The NVIDIA activity icon in the system tray is always lit up, but programs don't appear in the list of programs with GPU activity. Moreover, when I opened the NVIDIA control panel with the spinning test logo, I monitored GPU utilization with GPU-Z, and the NVS 4200M shows as 0% utilization, while the Intel 3000 goes up to 5% or so. Back in my Windows 8.1 install, doing that shows the NVS 4200M utilization go up to 5% or so instead (and the NVIDIA control panel doesn't even appear in the list of programs with GPU activity in the NVIDIA GPU Activity system tray icon ... so even though everything was installed without errors or freezing, the NVIDIA GPU itself doesn't appear to be used.

    Perhaps I'll try to see if I can replicate the exact same driver versions I have in Windows 8.1 to see if that might work in Windows 10.
     
  7. rcxAsh

    rcxAsh Scribbler - Standard Member

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    Ok! I think we're onto something here. I followed your suggestion, @Selofain, to disconnect from the internet to ensure that Windows does not auto-update to the latest versions of the NVIDIA drivers. I just reconnected to post this message... and as I'm typing it looks like Windows Update is going to try to update again (even though I let it once before and rolled back the driver)... so that is one more thing I need to fix...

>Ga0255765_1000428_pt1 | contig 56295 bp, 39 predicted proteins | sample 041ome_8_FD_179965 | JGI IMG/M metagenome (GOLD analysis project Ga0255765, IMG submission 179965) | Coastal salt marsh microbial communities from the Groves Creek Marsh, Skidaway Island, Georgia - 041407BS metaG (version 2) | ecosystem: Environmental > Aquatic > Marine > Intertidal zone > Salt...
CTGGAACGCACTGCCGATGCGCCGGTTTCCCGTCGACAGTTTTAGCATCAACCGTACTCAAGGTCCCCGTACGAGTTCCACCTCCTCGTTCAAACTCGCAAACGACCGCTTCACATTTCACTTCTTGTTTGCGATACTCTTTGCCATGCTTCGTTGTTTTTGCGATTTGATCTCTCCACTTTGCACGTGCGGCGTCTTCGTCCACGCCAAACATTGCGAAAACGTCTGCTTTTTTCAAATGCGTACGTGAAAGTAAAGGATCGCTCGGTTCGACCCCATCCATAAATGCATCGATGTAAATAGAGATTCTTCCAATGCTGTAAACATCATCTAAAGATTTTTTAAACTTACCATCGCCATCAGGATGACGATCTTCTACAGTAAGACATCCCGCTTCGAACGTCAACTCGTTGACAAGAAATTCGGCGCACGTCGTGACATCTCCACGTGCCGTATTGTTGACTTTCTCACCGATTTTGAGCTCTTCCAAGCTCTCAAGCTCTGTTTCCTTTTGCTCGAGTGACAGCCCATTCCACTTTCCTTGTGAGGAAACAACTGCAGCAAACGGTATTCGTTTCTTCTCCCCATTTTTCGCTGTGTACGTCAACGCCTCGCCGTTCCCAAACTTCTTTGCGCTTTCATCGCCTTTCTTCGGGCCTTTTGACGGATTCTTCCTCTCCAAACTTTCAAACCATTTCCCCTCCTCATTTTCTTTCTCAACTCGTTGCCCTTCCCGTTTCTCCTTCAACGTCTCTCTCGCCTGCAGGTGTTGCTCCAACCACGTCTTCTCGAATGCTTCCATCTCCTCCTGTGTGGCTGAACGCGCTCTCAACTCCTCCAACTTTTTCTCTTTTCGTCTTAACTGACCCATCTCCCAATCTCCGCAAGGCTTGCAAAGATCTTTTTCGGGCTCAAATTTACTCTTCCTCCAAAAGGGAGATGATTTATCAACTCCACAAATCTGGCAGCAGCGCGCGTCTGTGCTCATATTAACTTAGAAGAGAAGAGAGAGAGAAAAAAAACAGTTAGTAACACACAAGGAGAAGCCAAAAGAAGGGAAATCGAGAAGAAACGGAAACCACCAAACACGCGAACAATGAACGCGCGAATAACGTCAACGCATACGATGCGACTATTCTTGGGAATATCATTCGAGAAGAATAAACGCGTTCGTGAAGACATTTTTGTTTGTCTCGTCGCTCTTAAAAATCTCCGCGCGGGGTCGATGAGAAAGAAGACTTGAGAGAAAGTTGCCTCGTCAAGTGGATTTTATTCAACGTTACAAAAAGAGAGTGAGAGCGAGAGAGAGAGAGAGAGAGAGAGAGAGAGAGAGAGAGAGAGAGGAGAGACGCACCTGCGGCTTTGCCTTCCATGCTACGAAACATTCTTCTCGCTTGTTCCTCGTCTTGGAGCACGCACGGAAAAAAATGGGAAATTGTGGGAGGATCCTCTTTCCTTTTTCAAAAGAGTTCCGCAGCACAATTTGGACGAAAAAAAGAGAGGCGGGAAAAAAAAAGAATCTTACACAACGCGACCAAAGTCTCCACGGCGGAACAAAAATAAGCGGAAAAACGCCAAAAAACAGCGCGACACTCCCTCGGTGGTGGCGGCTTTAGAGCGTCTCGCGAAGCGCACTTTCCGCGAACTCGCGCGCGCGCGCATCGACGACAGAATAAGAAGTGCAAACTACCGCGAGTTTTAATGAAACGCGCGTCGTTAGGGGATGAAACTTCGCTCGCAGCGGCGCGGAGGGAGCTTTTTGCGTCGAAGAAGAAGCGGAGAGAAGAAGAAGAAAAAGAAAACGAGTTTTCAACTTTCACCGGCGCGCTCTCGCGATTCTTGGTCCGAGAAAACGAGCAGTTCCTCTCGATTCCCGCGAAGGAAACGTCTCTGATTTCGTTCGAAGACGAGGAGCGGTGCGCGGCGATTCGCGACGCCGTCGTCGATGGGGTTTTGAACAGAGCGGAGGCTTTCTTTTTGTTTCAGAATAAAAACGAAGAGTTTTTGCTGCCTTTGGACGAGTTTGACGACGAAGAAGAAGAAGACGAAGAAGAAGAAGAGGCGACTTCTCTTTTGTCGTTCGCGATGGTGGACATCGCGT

But, I managed to replicate the exact same driver versions I'm using on Windows 8.1 successfully, and at first glance, they are working well on Windows 10 as well. I can get a perceived response from the GPU based on GPU-Z's GPU load and also the NVIDIA system tray icon, which now actually shows that the NVIDIA Control Panel's image preview is indeed using the NVIDIA GPU. Also, adjusting the NVIDIA rendering quality settings has a visible affect on the spinning NVIDIA logo, whereas it did not before when I was using Fujitsu's drivers.

    I attached a couple screenshots to show this now that I have something working, including one with the specific driver versions I have working now:

    Driver Versions 2.png

    NVIDIA Working.png
     
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  8. Selofain

    Selofain Chronic Lurker